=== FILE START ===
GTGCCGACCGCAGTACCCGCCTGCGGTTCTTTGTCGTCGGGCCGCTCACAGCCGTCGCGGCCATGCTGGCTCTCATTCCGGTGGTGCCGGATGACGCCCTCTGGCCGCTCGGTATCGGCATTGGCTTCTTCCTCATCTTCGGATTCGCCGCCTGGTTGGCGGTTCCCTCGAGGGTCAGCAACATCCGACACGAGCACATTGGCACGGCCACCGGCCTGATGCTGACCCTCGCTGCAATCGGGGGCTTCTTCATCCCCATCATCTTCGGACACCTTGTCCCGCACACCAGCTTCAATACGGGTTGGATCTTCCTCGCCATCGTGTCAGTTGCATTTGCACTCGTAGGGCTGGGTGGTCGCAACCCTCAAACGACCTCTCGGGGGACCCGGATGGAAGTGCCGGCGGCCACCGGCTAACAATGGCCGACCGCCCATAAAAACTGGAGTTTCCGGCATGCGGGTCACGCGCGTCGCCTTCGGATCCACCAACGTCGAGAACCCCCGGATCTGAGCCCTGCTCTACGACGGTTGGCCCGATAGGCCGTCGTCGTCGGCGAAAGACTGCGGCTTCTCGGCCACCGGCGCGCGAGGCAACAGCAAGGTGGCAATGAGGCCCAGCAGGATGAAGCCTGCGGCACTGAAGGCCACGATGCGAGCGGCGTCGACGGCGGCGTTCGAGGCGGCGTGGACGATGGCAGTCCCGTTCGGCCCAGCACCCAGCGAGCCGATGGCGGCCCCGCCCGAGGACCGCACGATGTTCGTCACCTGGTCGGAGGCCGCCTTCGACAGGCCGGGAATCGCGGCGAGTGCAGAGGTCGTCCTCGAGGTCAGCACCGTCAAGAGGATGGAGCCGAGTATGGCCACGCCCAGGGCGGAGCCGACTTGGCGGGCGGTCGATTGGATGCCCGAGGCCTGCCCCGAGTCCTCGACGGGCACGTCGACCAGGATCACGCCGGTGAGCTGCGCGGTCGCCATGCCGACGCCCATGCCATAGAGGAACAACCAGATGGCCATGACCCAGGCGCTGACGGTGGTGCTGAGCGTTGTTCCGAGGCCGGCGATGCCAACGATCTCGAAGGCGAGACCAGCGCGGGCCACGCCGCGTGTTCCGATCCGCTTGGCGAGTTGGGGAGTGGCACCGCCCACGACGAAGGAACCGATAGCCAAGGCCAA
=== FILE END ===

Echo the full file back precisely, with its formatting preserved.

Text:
GTGCCGACCGCAGTACCCGCCTGCGGTTCTTTGTCGTCGGGCCGCTCACAGCCGTCGCGGCCATGCTGGCTCTCATTCCGGTGGTGCCGGATGACGCCCTCTGGCCGCTCGGTATCGGCATTGGCTTCTTCCTCATCTTCGGATTCGCCGCCTGGTTGGCGGTTCCCTCGAGGGTCAGCAACATCCGACACGAGCACATTGGCACGGCCACCGGCCTGATGCTGACCCTCGCTGCAATCGGGGGCTTCTTCATCCCCATCATCTTCGGACACCTTGTCCCGCACACCAGCTTCAATACGGGTTGGATCTTCCTCGCCATCGTGTCAGTTGCATTTGCACTCGTAGGGCTGGGTGGTCGCAACCCTCAAACGACCTCTCGGGGGACCCGGATGGAAGTGCCGGCGGCCACCGGCTAACAATGGCCGACCGCCCATAAAAACTGGAGTTTCCGGCATGCGGGTCACGCGCGTCGCCTTCGGATCCACCAACGTCGAGAACCCCCGGATCTGAGCCCTGCTCTACGACGGTTGGCCCGATAGGCCGTCGTCGTCGGCGAAAGACTGCGGCTTCTCGGCCACCGGCGCGCGAGGCAACAGCAAGGTGGCAATGAGGCCCAGCAGGATGAAGCCTGCGGCACTGAAGGCCACGATGCGAGCGGCGTCGACGGCGGCGTTCGAGGCGGCGTGGACGATGGCAGTCCCGTTCGGCCCAGCACCCAGCGAGCCGATGGCGGCCCCGCCCGAGGACCGCACGATGTTCGTCACCTGGTCGGAGGCCGCCTTCGACAGGCCGGGAATCGCGGCGAGTGCAGAGGTCGTCCTCGAGGTCAGCACCGTCAAGAGGATGGAGCCGAGTATGGCCACGCCCAGGGCGGAGCCGACTTGGCGGGCGGTCGATTGGATGCCCGAGGCCTGCCCCGAGTCCTCGACGGGCACGTCGACCAGGATCACGCCGGTGAGCTGCGCGGTCGCCATGCCGACGCCCATGCCATAGAGGAACAACCAGATGGCCATGACCCAGGCGCTGACGGTGGTGCTGAGCGTTGTTCCGAGGCCGGCGATGCCAACGATCTCGAAGGCGAGACCAGCGCGGGCCACGCCGCGTGTTCCGATCCGCTTGGCGAGTTGGGGAGTGGCACCGCCCACGACGAAGGAACCGATAGCCAAGGCCAA